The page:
Raghunath points to this device and OS agnosticism as a big win for his model. "The other nice point of this, if you think of the other big bottleneck in driver development, [it's] porting to different operating systems," he says.
"So if you have one device spec for, say, a printer. The nice thing is that once you have a device spec, say that you want to port your driver to BSD or Windows, you just get the corresponding OS spec, run it through the tools, and voilà, you have your driver for that."
That all sounds lovely, but when asked just how detailed the specs needed to be and how available they are, Raghunath said: "Good point. We do need at least all the externally visible interfaces of the device. What we do need in addition is the device behavior in response to a given command that it exposes."
Some cooperation between device manufacturers and platform developers will be required – or, at minimum, helpful. "I think the way we see this being used is – the hardware manufacturer, when they come up with their device, they also emit a spec, they give you a device spec with that, which they can give to platform companies or the OEMs who build the platforms into which these devices will go," he says.
Trade secrects kept secret
Raghunath anticipated the next obvious question: whether device manufacturers would fear that detailed specs would compromise thier intellectual property. "You can use a tool like this to essentially churn out the drivers for those devices without actually giving away intellectual property, that's what you're asking, right?" he guessed before being directly asked.
"Obviously the hardware vendor doesn't want to open up their IP to the whole world and give it away," he said. "But we believe that the level of detail that we need is high-level enough that, without giving their IP, just the high-level model – I think in typical hardware-manufacturer parlance – the high-level model is what we care about, and that's what we would work with."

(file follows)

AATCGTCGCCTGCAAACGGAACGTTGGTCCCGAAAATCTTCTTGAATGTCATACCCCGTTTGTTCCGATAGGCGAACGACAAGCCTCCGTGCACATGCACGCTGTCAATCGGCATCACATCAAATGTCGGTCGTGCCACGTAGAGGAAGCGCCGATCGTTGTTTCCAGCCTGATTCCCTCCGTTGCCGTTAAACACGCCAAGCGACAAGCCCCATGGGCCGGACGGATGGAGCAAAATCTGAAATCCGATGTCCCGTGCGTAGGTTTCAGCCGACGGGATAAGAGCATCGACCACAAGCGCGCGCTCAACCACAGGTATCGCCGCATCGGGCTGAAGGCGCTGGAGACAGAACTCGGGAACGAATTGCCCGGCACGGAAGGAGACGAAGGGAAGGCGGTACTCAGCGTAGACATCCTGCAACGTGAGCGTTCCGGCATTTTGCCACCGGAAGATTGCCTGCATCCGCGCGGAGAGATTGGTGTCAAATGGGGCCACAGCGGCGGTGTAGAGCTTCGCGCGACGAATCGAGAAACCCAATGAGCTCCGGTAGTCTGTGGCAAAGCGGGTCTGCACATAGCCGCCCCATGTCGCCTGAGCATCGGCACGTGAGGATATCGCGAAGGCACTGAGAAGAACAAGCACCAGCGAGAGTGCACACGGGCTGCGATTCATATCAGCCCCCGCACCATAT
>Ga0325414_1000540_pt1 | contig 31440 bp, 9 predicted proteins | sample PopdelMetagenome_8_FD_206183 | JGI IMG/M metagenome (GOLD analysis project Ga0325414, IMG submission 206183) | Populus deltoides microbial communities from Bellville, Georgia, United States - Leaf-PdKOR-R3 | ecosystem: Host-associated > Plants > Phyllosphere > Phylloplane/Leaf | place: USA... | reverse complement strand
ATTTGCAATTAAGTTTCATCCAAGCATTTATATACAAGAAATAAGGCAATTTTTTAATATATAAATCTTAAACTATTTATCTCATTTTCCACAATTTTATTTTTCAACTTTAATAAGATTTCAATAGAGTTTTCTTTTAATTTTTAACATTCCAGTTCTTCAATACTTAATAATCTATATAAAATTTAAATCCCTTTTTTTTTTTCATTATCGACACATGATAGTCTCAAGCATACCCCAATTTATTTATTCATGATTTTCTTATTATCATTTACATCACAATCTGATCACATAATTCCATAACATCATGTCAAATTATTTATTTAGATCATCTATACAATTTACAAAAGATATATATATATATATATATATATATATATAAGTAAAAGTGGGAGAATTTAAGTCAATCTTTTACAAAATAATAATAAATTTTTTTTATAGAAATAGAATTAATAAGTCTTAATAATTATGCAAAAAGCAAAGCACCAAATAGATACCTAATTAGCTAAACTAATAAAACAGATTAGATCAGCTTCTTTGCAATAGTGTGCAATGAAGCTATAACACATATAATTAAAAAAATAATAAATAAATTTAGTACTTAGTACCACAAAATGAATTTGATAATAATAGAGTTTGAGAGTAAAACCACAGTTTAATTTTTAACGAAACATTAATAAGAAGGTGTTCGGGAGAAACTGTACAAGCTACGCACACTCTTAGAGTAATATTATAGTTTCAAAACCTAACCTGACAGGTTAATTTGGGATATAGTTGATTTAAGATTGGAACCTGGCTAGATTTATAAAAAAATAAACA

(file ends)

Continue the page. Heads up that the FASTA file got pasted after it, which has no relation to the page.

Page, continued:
But even with that high-level model, Raghunath said, "we do need to know some amount of details. What we do need to know is the theory of operations, what is currently specified in the device spec you get today is – say, for a NIC – is 'okay, send out a packet.' In order to send out a packet, the manual says you need to go right to this register, the set this up, set this up, and then go twiddle this bit and the packet will go out. What we need is at least that level of information."
But the device-driver synthesis tool can help. "What we need is a little more detail than that," he said, "because no one is going to tell you the theory of operation here – the tool has to figure out the theory of operation, basically, by looking at the formal device spec. To answer your question, we do need a little more detail, but I believe we don't need all the IP. So therefore we do believe this is viable going forward."
But don't fire your device-driver coders just yet. Raghunath told us that the group has "lots of technical issues still to [figure out]. What we have [now] is actually kind of initial signs of life that we can acually build something.
He also said that even if his first successfully automatically generated device drivers aren't well-optimized, they'd still be a value. "We actually also think that even if we don't get to the most optimized driver, even if we can churn out a functionally working driver, that's a big win, at least at the platform-validation level."
Even a clunky driver wuold save time and effort. "The time that it takes for you to actually just come up with a functional driver that you can then use to validate the rest of your platform," he said, "we can just cut that entire time down to zero – well, or a few minutes."
When asked when his tool wil be able to handle performance optimization, Raghunath chuckled. "We are far from that yet, "he said, but added: "We do believe that we can get pretty close."
For a deep dive into the concepts behind automatic device-driver synthesis, you can dig into a 14-page research paper from a group of NICTA and University of New South Wales boffins, filled with highly detailed nitties and gritties. ®